Prime Ministers of Canada in popular culture
There have been numerous depictions of Prime Ministers of Canada in popular culture.
Film and television
- John A. Macdonald: in 1979 TV movie Riel, played by Christopher Plummer (Note: Plummer is a great-grandson of John Abbott), In 2011, John A.: Birth of a Country.
- Pierre Trudeau: in the 1980 film The Kidnapping of the President, played by Aubert Pallascio
- In the 2002 CBC mini series Trudeau, four Prime Ministers were portrayed
- Pierre Trudeau: in 2005 CBC mini series Trudeau II: Maverick in the Making, played by Stéphane Demers
- In the 2006 CBC mini series Prairie Giant: The Tommy Douglas Story, two Prime Ministers were portrayed
- John Diefenbaker, in the 1997 CBC miniseries The Arrow played by Robert Haley
- Sir Wilfrid Laurier, in a 2011 episode of Murdoch Mysteries, played by Brian Paul (the actual Prime Minister Stephen Harper made a cameo portraying a police officer in that episode)
Fictional Prime Ministers of Canada have been portrayed in television series, including Rideau Hall, South Park, Jacob Two-Two, The Best Laid Plans and The West Wing, televisions films such as H2O, and motion pictures such as Canadian Bacon, My Internship in Canada, Buried on Sunday and London Has Fallen.
- Sir John Sparrow David Thompson plays a significant role in Knights of the Sea by Paul Marlowe
- Pierre Trudeau appeared in the Marvel Comics series Uncanny X-Men, issues #120-121. He ordered the Canadian superhero team Alpha Flight to apprehend Wolverine, who resigned from Alpha Flight to join the X-Men.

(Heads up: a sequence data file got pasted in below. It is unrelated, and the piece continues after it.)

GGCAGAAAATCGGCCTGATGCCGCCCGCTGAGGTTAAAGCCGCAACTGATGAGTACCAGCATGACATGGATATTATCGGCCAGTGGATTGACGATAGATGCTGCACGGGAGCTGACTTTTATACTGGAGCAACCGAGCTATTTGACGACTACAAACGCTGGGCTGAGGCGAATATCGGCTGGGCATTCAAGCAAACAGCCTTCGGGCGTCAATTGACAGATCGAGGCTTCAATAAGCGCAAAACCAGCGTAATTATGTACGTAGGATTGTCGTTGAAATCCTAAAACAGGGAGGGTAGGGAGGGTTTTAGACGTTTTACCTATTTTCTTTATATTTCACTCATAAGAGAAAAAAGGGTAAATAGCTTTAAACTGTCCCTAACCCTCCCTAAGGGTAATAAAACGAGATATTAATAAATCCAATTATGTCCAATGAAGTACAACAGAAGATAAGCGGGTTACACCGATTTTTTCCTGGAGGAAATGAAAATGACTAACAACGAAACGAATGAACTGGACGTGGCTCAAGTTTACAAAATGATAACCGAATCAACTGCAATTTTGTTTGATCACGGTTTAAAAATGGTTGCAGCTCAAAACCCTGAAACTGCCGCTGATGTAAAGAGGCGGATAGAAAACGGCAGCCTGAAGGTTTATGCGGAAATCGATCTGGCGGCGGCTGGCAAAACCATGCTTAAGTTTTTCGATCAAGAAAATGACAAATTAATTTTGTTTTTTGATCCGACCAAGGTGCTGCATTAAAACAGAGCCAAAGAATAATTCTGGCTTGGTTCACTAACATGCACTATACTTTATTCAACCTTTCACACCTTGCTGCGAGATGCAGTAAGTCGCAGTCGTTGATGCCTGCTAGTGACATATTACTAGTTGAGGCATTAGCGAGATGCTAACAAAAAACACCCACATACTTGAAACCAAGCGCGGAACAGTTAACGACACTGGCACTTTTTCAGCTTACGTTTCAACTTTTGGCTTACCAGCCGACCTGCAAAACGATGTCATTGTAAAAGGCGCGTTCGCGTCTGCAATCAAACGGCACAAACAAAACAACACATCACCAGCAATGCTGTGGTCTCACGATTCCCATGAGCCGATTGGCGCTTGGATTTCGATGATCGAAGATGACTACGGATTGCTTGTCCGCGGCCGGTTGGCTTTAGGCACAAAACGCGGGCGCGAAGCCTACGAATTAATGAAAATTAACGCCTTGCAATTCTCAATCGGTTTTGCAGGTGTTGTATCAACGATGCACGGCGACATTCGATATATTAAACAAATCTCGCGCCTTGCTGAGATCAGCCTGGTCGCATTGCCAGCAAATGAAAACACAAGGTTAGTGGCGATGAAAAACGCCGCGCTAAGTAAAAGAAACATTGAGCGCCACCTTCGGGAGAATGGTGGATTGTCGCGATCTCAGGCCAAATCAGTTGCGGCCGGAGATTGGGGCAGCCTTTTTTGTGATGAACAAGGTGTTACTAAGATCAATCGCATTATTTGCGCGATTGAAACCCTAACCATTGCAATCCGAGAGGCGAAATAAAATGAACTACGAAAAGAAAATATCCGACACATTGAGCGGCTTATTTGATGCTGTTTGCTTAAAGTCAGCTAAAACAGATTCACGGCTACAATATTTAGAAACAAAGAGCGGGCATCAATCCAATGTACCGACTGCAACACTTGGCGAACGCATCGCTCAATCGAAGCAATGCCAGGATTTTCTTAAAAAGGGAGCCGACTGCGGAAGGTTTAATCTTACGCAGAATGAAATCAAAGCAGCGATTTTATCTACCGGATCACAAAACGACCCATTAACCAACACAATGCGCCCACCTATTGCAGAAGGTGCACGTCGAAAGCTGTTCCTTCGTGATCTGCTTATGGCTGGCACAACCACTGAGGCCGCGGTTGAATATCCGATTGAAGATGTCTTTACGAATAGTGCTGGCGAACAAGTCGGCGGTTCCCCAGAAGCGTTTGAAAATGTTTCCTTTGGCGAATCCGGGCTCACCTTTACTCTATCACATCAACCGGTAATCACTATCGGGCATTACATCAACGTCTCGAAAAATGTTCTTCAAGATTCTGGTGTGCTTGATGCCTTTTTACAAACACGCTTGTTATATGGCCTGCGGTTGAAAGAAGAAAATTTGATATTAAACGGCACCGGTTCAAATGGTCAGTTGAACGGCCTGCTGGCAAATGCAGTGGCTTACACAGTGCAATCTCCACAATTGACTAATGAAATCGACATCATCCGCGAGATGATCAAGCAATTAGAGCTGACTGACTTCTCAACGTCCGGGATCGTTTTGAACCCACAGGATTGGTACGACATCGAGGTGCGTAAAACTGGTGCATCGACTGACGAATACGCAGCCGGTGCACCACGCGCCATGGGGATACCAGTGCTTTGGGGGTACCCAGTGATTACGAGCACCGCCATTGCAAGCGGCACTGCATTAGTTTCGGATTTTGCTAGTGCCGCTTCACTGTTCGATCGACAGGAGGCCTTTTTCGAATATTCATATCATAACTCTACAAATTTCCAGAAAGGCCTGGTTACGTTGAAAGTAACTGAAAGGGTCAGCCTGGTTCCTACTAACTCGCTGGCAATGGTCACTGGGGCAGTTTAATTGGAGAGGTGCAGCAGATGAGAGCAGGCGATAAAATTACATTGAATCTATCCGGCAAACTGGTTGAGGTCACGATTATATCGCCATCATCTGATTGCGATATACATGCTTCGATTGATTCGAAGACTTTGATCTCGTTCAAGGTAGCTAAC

- Justin Trudeau appears on the cover of the Chapterhouse Comics 2016 Summer Special with Captain Canuck.
- Jean-Jacques Charles: A Very Political Lady (1979) by Judy LaMarsh, said to be based on Pierre Elliott Trudeau.
- Gary Cody, in Marvel Comics' Alpha Flight (introduced as a low-level bureaucrat in 1978, killed by a supervillain in 2012)
- Scotty Gutenberg, replaced Cody after Cody's death
- Ross Hamilton: Party Favours (1997) by Jean Doe, said to be based on Brian Mulroney
- Bobby Laurier: Party Favours (1997) by Jean Doe, said to be based on Jean Chrétien
- Sir Henry Marwood: Pour la patrie (1895) by Jules-Paul Tardivel, said to be based on Sir John A. Macdonald.
- Barton McGarvie: Scribes and Scoundrels (1997) by George Galt, said to be based on Brian Mulroney.
- April McTavish: Party Favours (1997) by Jean Doe, said to be based on Kim Campbell.
- Perry Pleaser: Jacob Two Two and the Dinosaur (1987) by Mordecai Richler
- The Prime Minister: S: Portrait of a Spy (1977) by Ian Adams, said to be based on Pierre Elliott Trudeau.
- Jean Rioux: Party Favours (1997) by Jean Doe, said to be based on Paul Martin.
- James Howden: "In High Places" (1961) By Arthur Hailey
- Paul Martin in the third-season episode "Fun Run"
- Stephen Harper in the fourth season episode "Gopher It"
Several sitting prime ministers have also appeared as themselves on the CBC sketch comedy series Royal Canadian Air Farce, while Harper, Martin, and Chretien have all appeared in at least one installment of the satirical CBC series The Rick Mercer Report.
Prime minister impersonators
Radio and TV parodies
- Royal Canadian Air Farce has portrayed several Prime Ministers
- Double Exposure has portrayed several Prime Ministers
- Max Ferguson has portrayed several Prime Ministers on his radio shows
- Pierre Trudeau: on CBC Radio's Max Ferguson Show
- Lester Pearson: on CBC Radio's Rawhide and the Max Ferguson Show
- John Diefenbaker: on CBC Radio's Rawhide and the Max Ferguson Show
- Martin Short played Pierre Trudeau on episodes of SCTV
- Brian Mulroney was portrayed in the "Robin Sparkles" video on season two of How I Met Your Mother.